Views: 47 AP Archive
Afraid of the consequences, Morales stopped the law imposing tax on mining; guild miners want it totally annullment; a peaceful demonstration becomes aggressive as sticks of dynamite are detonated on the streets of La Paz, cops and onlookers are beaten.
Business Opportunities in the Lithium Mining Industry in Argentina
Leonardo Rodríguez, partner at Marval, O’Farrell & Mairal, talks about the advantages of investing in the Lithium Mining Industry in Argentina. During the past decade, the lithium industry has registered an upward trend. For a number of reasons, including the fact that it is the lightest metal, lithium is considered one of the most important minerals worldwide. Latin American countries have one of the biggest reserves of this mineral in the world. In fact, Argentina, Bolivia and Chile represent the so-called “lithium triangle”, which are home to almost two thirds of global lithium reserves. The market for lithium has been particularly lively and active transactions in Argentina have led to a boom in the last two years. Leonardo Rodríguez, partner at the law firm Marval, O’Farrell & Mairal, describes in detail the growth of the lithium industry in Argentina and explains why it has become one of the most attractive sectors for investment in the country.
Thousands celebrate Bolivia's Oruro carnival
(11 Feb 2018) THOUSANDS CELEBRATE BOLIVIA'S ORURO CARNIVAL Thousands of colorfully dressed dancers and musicians kicked off Carnival celebrations in the Bolivian city of Oruro on Saturday (10 FEB. 2018). Almost everyone in Oruro, a former mining centre in western Bolivia, has a role, as dancer, musician, dressmaker or make-up artist. The event, one of Latin America's most famous, involves some 20-thousand dancers dressed in traditional costumes, and musicians that parade through the streets of the city. The events, which attract hundreds of thousands of visitors to Bolivia, last throughout the weekend. Oruro's carnival is a United Nations World Heritage event. You can license this story through AP Archive: http://www.aparchive.com/metadata/youtube/3aa428fc115fae225990a10622d4c2a6 Find out more about AP Archive: http://www.aparchive.com/HowWeWork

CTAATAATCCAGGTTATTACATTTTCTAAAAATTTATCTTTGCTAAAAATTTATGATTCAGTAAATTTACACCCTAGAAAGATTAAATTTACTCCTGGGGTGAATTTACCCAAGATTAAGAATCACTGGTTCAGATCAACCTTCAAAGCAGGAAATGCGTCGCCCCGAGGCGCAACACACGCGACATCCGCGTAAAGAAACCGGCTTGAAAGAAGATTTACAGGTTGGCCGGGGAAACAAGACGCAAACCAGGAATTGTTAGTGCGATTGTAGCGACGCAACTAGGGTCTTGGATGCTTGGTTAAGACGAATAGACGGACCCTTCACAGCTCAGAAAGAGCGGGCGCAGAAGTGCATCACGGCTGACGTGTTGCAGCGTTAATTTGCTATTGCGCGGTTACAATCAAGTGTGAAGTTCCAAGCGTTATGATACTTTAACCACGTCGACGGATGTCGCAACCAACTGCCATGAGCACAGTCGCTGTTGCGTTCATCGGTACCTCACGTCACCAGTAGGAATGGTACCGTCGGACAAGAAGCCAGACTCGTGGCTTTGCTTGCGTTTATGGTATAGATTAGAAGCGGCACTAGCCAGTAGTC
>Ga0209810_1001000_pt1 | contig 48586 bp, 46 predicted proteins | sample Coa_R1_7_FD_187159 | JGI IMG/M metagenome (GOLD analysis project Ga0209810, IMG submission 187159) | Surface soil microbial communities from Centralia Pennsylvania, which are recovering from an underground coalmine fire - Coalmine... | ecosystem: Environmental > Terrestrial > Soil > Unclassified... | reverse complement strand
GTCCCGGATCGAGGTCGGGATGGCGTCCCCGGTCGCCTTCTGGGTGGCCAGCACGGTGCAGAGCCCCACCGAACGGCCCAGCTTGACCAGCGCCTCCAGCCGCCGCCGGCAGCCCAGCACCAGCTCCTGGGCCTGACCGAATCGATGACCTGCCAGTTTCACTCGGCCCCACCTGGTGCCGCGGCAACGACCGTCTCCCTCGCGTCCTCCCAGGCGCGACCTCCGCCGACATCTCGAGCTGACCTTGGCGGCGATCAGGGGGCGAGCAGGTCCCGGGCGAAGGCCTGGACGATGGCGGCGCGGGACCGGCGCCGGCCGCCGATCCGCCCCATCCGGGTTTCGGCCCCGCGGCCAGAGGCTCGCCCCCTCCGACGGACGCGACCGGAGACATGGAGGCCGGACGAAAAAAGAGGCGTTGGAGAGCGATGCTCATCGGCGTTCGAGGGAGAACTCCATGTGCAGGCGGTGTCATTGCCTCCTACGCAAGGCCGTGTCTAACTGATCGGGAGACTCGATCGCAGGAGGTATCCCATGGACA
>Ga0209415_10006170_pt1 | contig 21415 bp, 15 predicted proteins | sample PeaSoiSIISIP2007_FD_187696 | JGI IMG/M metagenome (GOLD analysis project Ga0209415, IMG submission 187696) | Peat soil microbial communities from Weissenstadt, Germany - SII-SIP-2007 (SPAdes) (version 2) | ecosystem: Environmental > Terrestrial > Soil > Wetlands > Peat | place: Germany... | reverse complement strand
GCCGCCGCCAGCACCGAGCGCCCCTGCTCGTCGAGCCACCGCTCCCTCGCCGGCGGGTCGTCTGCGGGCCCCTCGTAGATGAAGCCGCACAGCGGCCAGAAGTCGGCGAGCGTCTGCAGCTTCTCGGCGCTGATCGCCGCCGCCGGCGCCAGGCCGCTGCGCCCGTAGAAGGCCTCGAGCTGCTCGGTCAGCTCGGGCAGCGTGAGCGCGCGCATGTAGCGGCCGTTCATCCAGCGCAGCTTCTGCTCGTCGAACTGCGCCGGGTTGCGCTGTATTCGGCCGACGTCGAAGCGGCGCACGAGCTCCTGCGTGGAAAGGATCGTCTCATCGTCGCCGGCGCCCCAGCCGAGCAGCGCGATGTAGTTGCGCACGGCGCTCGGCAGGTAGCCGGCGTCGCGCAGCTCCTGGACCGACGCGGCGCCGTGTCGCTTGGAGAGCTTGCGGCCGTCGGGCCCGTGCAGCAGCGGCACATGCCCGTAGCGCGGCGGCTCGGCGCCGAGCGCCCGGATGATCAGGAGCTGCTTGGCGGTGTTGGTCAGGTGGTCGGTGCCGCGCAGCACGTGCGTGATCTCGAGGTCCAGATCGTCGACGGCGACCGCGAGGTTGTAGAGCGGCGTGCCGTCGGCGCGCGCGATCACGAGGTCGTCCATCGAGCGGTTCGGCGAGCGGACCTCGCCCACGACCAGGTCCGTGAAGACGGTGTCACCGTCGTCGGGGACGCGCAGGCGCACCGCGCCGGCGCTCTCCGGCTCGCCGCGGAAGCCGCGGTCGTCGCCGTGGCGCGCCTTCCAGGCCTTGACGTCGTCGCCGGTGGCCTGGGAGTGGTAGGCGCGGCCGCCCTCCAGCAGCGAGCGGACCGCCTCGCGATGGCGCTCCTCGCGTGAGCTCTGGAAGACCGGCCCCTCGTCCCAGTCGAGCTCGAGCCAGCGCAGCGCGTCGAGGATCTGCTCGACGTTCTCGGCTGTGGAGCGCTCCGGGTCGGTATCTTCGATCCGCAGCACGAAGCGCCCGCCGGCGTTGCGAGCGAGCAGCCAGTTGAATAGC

Views: 354 AP Archive
Kenyan Cabinet approves the mining policy
Miners in Kenya have time and again asked for a review of the 1940 mining act to allow fair play in the industry that has recorded increased mineral smuggling. The good news is that the approval of the mining policy by cabinet gives way forward on what seems like a new law round the corner. Watch KTN Live http://www.ktnkenya.tv/live Watch KTN News http://www.ktnnews.com Follow us on http://www.twitter.com/ktnkenya Like us on http://www.facebook.com/ktnkenya
Views: 304 KTN News Kenya
Bolivian Activists Call for End to Polluting Extractive Industries Inside Bolivia
Bolivian Indigenous Activists Call for End to Polluting Extractive Industries Inside Bolivia
Views: 66 mediagrrl9
Morales' Battle To Change Bolivia's Constitution